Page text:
President Donald Trump will attend the World Economic Forum’s annual conference in Davos, Switzerland on Thursday and Friday. He’s the first U.S. president to attend the gathering of global economists and CEOs since Bill Clinton in 2000.
There, he’ll tell the world America is “open for business,” White House press secretary Sarah Huckabee Sanders said Tuesday, and promote his economic policies, including his recent push for tax reform.
Here’s what we know about the president’s trip to Davos, and what to expect while he’s there.
Trump’s agenda at a glance
A Swiss special police officer stands guard atop the Davos Congress Hotel during the World Economic Forum’s annual meeting on Jan. 24. Photo by Denis Balibouse/Reuters
Trump plans to deliver the keynote address Friday, the closing day of the summit. He will tout Republicans’ recently passed tax cuts, along with job creation and U.S. economic growth, National Economic Council Director Gary Cohn told reporters earlier this week. “The president will continue to promote fair economic competition, and will make it clear that there cannot be free and open trade if countries are not held accountable to the rules.”
He also plans to meet with British Prime Minister Theresa May to discuss the conflict in Syria, “ways to address shortcomings” in the Iran nuclear deal and their shared goal of denuclearizing the Korean Peninsula, national security adviser H.R. McMaster said.
Trump will confer with Israeli Prime Minister Benjamin Netanyahu on ways to “reduce Iran’s influence in the Middle East” and with Rwandan President Paul Kagame, current chairman of the African Union, on trade and security, McMaster said.
In addition, the visit gives Trump a chance to seek support for taking on China’s trade policies, said William Reinsch, senior adviser and Scholl chair in international business at the Center for Strategic and International Studies. “That’s best done multilaterally, not unilaterally, and this is a chance to start building that coalition.”
Trump has long criticized China’s trade practices and in April authorized U.S. Trade Representative Robert Lighthizer to look into whether the U.S. should launch a formal investigation into whether China is stealing intellectual property.
At Davos on Wednesday, Commerce Secretary Wilbur Ross spoke bluntly of China’s efforts to become a leader in new technologies, including artificial intelligence, electric cars and computer chips. “That is a direct threat, and that is a direct threat that is being implemented by the technology transfers, by disrespect for intellectual property rights, by commercial espionage, by all kinds of bad things,” he said.
How are Trump’s policies being received?
Panelists at Davos have discussed how stock markets worldwide, particularly in the U.S., are soaring as global economies improve. They’ve spoken highly about Trump’s tax cuts and what new tariffs on solar panels and washing machines might mean.
Cohn touched on the recently announced tariffs at Tuesday’s White House briefing. “We are very open to free, fair, reciprocal trade,” Cohn said. “If you treat us one way, we will treat you the same way. If you have no tariffs, we will have no tariffs. If you have tariffs, we should have a reciprocal tariff. It’s hard to argue against that, that we should treat each other equally. That’s our trade policy. That’s our trade premise. The president is going to keep going on that.”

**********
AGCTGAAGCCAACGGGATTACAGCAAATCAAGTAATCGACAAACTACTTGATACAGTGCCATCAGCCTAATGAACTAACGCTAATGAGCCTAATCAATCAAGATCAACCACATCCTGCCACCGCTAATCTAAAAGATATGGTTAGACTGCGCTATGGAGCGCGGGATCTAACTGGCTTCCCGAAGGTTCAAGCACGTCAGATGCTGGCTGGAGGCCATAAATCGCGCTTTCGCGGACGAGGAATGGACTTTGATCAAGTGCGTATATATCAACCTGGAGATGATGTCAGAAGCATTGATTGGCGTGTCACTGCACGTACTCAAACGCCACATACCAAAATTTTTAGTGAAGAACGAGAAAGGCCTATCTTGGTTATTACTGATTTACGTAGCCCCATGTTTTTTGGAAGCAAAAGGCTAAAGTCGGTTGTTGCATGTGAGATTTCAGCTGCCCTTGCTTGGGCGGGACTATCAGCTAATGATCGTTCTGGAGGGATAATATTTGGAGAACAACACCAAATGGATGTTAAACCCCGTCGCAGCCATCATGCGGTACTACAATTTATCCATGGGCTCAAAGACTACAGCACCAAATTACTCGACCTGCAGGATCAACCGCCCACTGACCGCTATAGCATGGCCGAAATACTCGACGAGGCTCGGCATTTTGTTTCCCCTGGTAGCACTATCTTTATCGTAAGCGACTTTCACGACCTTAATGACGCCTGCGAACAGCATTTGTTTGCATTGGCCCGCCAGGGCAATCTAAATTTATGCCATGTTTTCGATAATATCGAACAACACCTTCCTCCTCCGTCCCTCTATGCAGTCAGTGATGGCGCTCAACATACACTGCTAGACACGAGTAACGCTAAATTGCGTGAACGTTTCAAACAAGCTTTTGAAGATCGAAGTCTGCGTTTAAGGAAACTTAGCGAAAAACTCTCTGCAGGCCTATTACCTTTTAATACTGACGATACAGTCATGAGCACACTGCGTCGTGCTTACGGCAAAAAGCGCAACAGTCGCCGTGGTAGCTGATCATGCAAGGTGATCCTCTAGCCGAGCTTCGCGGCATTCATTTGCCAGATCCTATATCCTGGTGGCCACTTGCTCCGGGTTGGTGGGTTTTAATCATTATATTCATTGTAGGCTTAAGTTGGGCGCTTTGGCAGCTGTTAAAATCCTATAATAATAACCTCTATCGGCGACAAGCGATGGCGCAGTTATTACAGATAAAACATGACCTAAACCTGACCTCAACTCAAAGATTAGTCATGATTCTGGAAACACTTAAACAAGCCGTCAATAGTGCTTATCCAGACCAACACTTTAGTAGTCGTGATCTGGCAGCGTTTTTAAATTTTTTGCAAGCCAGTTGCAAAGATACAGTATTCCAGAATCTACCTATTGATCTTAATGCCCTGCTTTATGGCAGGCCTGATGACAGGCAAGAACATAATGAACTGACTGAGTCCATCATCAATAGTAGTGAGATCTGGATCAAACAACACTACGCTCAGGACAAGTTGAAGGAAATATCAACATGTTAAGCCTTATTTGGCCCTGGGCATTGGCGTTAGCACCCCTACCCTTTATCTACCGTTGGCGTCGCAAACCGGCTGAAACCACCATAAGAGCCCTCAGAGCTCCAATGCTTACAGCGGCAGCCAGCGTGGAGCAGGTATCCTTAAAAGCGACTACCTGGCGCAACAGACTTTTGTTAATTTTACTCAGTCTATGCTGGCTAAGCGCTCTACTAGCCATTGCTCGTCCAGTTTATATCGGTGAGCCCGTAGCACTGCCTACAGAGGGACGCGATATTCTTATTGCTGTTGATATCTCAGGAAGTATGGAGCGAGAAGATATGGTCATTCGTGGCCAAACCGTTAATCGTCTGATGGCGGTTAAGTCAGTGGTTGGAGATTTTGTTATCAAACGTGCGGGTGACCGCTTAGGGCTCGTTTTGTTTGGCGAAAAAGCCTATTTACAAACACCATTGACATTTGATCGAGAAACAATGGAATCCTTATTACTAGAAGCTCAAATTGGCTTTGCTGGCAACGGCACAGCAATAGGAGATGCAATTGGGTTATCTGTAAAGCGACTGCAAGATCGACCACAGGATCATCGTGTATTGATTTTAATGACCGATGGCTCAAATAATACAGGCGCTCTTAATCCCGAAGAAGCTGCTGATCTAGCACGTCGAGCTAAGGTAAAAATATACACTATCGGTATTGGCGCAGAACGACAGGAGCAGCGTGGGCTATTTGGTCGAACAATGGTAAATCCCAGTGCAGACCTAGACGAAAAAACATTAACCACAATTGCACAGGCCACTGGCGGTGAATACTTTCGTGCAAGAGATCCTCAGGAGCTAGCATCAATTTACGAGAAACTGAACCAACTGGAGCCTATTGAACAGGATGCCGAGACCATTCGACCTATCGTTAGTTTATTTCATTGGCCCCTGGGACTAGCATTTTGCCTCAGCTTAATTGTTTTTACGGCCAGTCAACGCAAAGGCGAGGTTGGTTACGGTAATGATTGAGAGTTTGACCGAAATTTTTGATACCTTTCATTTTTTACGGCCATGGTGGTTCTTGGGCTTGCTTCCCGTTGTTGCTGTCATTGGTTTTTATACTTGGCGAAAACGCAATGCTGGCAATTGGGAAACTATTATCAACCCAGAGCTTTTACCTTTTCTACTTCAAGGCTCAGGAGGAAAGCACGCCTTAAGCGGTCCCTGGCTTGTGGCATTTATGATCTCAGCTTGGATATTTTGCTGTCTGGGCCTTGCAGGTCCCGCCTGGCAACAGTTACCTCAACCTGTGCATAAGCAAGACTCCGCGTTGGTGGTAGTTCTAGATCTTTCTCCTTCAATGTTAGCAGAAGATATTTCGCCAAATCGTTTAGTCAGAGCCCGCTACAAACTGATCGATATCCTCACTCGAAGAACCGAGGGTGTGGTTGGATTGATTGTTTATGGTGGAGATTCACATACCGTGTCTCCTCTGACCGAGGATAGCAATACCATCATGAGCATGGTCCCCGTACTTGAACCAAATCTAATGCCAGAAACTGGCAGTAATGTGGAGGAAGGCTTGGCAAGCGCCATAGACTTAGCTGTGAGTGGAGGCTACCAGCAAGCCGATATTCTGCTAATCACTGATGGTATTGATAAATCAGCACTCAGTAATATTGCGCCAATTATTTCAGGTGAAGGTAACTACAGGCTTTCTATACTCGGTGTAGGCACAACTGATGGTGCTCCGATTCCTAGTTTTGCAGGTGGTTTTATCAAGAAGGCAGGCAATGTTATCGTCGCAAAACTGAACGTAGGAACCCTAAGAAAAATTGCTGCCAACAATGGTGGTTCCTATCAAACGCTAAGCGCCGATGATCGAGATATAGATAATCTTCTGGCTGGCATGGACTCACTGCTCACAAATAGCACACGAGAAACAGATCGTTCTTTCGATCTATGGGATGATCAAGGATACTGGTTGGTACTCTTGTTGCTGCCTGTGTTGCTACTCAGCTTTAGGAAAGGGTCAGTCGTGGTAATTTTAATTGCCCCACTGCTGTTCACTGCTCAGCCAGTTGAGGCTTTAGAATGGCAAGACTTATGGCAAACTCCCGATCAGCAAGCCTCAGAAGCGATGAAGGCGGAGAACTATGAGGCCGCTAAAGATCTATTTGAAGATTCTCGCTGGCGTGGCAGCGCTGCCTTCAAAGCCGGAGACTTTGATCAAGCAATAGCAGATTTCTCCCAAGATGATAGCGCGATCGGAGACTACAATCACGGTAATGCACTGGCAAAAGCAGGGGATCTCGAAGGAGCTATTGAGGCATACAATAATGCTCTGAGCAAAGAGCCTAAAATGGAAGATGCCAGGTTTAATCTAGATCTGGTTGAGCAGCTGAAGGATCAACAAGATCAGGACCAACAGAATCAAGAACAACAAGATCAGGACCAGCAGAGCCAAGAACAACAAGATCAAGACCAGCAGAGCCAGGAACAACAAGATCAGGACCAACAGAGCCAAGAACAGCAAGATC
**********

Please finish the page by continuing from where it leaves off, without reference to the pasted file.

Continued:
What are global leaders saying?
Several heads of state at the forum, including German Chancellor Angela Merkel, have warned against nationalism and populism, and called for more global cooperation. “We believe that isolation won’t help us. We believe we need to cooperate, that protectionism is not the answer,” she said.
German Chancellor Angela Merkel warns against growing nationalism at the Davos forum on Jan. 24. Photo by Denis Balibouse/Reuters
Indian Prime Minister Narendra Modi named “protectionism” — or nations focusing on themselves — as one of the three greatest challenges facing the world today. The other two: rapid climate change and terrorism.
Canadian Prime Minister Justin Trudeau, who spoke Tuesday, announced a new trade partnership with the members of the Trans-Pacific Partnership. Now called the Comprehensive and Progressive Agreement for Trans-Pacific Partnership, it involves the 11 members of the original TPP deal, minus the U.S. (Shortly after taking office, Trump withdrew from TPP negotiations.)
“The U.S. is pulling back from nothing,” Cohn said. “The U.S. is involved. When the president was out in Asia, he talked about trade agreements and his willingness to have bilateral trade agreements with many of the countries he visited in Asia. And we’re more than willing to have bilateral trade agreements.”
Trump’s “America First” position does not mean “America alone,” Cohn added. “When the United States grows, so does the world.”
It’s generally true that a rising tide lifts all boats, Reinsch said. And the expected response from Davos participants “will be fine, but how are you getting your economic growth. If he attempts to do it by implementing a lot of protectionist policies that reduce imports, it’s hard to see how it will produce global growth.”
Who’s accompanying the president?
Along with Cohn, McMaster and Ross, the president’s contingent includes other Cabinet members and advisers:
Larisa Epatko produced multimedia web features and broadcast reports with a focus on foreign affairs for the PBS NewsHour. She has reported in places such as Jordan, Pakistan, Iraq, Haiti, Sudan, Western Sahara, Guantanamo Bay, China, Vietnam, South Korea, Turkey, Germany and Ireland.
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